In other words they seem to think that Wennberg and the Dartmouth crowd’s jobs are safe for now.

In a follow-up piece Victor Villagra notes that as health plans have developed DSM outside of the "traditional" provider system, no one has dealt with the complex question–"Can DM Organizations Support Small-Practice Adoption Of The Chronic Care Model?" It’s not hard to see Robinson and Yegian’s answer as being "No".

I’m not quite so certain. Somewhere in the bowels of the malpractice debacle a reasonable debate about following evidence-based medicine is trying to get out. If you think about it care management is all about extending evidence-based medicine over the continuum of care. P4P is merely about trying to encourage that trend. While the defeat of managed care in the court of public opinion and in the boardrooms of insurers seems more or less final for now, there are two things leading me to believe that the war is not yet over. First, it’s just the right thing to do, and you know what Churchill said about Americans doing the right thing. Secondly, and rather more known to motivate Americans, it’s the money. If aggressive private sector negotiating doesn’t work to restrain health care costs, something else will find its place. Stein’s law says that if something’s unsustainable in the long run it will end. At some point 15-20% rises in health care costs every year is unsustainable. The combination of EBM, care management and P4P has the kernel of a promise to reduce the care variation, the unnecessary care and the dumb care that is responsible for a big chunk of the $1.6bn spent every year.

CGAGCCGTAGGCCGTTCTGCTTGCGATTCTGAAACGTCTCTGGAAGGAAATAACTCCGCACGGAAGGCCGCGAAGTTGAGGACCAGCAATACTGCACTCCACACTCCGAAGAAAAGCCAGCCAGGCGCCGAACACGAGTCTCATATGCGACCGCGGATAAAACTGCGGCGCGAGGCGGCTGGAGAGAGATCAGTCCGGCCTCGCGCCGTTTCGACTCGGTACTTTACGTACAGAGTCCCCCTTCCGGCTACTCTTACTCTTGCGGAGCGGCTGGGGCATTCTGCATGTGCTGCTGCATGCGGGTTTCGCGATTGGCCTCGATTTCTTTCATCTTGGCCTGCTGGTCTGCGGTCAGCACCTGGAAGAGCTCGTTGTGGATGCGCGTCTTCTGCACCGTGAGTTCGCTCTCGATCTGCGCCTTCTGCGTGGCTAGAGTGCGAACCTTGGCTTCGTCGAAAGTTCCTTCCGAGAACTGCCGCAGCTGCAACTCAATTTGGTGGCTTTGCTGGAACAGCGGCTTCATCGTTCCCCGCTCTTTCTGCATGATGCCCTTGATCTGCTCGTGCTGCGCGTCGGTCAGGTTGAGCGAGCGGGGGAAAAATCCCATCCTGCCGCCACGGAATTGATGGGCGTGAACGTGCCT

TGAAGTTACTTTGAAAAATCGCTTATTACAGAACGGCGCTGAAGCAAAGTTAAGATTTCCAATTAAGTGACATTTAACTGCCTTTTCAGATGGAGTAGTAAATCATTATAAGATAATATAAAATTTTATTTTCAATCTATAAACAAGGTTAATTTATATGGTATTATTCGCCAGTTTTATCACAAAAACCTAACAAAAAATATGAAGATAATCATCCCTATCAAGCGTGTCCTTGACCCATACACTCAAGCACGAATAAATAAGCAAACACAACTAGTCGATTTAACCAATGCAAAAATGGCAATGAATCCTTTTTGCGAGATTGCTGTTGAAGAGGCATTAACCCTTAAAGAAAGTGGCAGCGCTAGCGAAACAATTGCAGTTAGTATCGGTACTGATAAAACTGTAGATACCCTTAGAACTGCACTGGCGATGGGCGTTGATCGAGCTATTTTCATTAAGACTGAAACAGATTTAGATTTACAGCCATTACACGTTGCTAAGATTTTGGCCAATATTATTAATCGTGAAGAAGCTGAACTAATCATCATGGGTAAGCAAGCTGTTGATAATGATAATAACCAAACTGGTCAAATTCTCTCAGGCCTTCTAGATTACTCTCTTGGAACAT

So round one to the system, but I for one still believe that the question of Greg Schmidt’s "defunctness" is still up in the air.

The IFTF Forecast from 1998